Cruise ships are enormous structures! Keeping control of them even with wind, waves and ocean currents is challenging. Thankfully the steering systems on modern ships are more than up to the task. So how do we steer cruise ships hundreds of meters long?
Types Of Steering Systems
To turn a big ship, you need to use a lot of force. This force comes from the propellers and the forward motion of the ship, and there are a few ways we can change this forward motion to sideways motion that actually turns the ship.
The simplest type of steering is the rudder. This hasn’t changed a lot since first invented – simply a big flap in the water that can be moved from side to side. It is usually limited to only 35 degrees in each direction.
The rudder directs some of the water that the propellers push to one side, but also creates lift similar to an aeroplane wing. These forces push and pull the rudder to one side, a force that is transferred through the entire ships hull. Even an angle of 5 or 10 degrees gives plenty of force to turn the ship!
These rudders are almost as simple, but the rudder is split with a movable ‘flap’ on the back. A common brand of this rudder type is the ‘Becker’ rudder.
The benefit of the extra flap is having additional ‘lift’ even with small rudder angles. These rudders can also direct water at almost 90 degrees when using maximum rudder angles!
This is totally different! Rather than having the propeller and rudder separate like you’ve seen above, they’re combined in one unit. A common brand is ‘Azipod’ made by ABB, fitted to many modern cruise ships.
Instead of diverting some of the flow from the propeller, this type of steering turns the ENTIRE propeller. The full force can be sent in any direction by turning the pod 360 degrees. This allows the ship to not only
Steering Control Systems
Now we’ve seen what happens underwater to turn the ship, how do we control it?
Just like aeroplanes, ships have autopilot systems. We use this mainly when we’re in the open ocean, to sail the long straight lines. There are different ways we can set it up –
- Heading Control – this tells the ship which way to point. We set this direction as a gyro compass heading eg. 280 degrees. The autopilot will line up the ship and keep this heading. However, it doesn’t account for wind or current so we need to adjust it regularly.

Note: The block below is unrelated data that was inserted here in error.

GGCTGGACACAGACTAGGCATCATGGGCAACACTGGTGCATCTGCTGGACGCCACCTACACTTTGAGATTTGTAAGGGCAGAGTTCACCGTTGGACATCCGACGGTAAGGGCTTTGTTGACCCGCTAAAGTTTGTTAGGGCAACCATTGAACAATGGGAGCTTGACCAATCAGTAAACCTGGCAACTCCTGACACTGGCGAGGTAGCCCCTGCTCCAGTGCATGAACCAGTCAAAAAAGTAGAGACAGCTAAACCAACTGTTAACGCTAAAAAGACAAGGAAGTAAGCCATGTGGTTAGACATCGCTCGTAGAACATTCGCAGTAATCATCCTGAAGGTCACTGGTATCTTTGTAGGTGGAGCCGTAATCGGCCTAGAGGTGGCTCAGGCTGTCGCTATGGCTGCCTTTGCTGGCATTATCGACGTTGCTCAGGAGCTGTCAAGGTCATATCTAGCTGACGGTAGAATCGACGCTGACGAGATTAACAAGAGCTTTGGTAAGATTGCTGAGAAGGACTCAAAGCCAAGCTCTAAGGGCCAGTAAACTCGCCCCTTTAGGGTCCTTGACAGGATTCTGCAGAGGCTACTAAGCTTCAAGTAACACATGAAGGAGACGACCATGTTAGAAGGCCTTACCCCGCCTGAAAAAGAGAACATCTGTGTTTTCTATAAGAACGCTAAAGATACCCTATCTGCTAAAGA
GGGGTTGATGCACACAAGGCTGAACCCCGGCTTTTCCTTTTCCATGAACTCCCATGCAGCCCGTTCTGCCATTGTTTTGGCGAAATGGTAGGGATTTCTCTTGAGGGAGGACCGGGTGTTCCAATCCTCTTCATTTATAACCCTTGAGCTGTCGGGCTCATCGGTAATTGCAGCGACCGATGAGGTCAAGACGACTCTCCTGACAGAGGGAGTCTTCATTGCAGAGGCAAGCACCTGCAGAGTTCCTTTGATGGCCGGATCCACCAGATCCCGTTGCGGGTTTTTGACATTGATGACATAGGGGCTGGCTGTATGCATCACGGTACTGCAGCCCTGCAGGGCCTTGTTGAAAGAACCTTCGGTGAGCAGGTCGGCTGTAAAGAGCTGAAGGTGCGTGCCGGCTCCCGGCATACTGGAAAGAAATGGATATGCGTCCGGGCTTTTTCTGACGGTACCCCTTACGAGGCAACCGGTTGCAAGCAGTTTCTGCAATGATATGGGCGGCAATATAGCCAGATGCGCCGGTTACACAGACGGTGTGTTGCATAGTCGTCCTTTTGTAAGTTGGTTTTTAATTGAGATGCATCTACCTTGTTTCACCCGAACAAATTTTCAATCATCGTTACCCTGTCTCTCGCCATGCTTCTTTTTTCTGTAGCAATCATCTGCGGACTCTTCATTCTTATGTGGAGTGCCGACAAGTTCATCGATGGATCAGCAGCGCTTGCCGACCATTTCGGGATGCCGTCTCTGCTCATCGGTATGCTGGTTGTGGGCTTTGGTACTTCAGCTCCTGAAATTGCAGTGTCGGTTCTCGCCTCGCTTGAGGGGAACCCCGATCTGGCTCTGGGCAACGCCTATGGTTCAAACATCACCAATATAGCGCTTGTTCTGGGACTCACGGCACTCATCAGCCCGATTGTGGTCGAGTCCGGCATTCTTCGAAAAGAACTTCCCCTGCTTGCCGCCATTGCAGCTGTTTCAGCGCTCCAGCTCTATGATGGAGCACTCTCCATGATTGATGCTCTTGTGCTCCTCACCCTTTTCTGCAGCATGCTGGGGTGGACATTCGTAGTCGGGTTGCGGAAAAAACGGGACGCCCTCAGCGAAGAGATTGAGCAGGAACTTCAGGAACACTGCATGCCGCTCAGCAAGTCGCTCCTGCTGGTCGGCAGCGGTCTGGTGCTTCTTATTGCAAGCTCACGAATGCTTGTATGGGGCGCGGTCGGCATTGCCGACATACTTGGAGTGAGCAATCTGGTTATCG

- Course Control – this combines information from the compass with a speed sensor such as GPS or a
dopplerlog. By using this information, we can set the autopilot to sail a course and it will account for wind and current, adjusting the rudders to make sure the ship keeps moving in the right direction.
- Track Control – this takes the same heading and speed
information,and adds our position from GPS. By knowing where we are, and where we planned to be from our electronic navigation charts, the autopilot can keep us sailing exactly along our planned route.
It’s a clever system, but like anything else onboard it’s only as good as those operating it. We need to make sure we use the correct settings to make sure the autopilot works safely and efficiently.
Like our other control systems, our autopilot has backups in case there is a breakdown at sea. Even if the autopilot is steering the ship, we still need to closely monitor it in case something doesn’t go to plan!
In case our autopilot fails, or we just want more direct control, we can steer the ship manually. Again, there are different ways to do this but most commonly is the hand wheel.
The helmsman is the person operating this hand wheel. They will take orders from the Captain, the Pilot or the Deck Officer (depending who is in control at the time) and carry them out. The entire bridge team is constantly monitoring the order, the actual rudder angle and is the ship is proceeding as expected.
So now you know how we steer a cruise ship, why not take a look at what powers a ship, or even what happens if we break down at sea.
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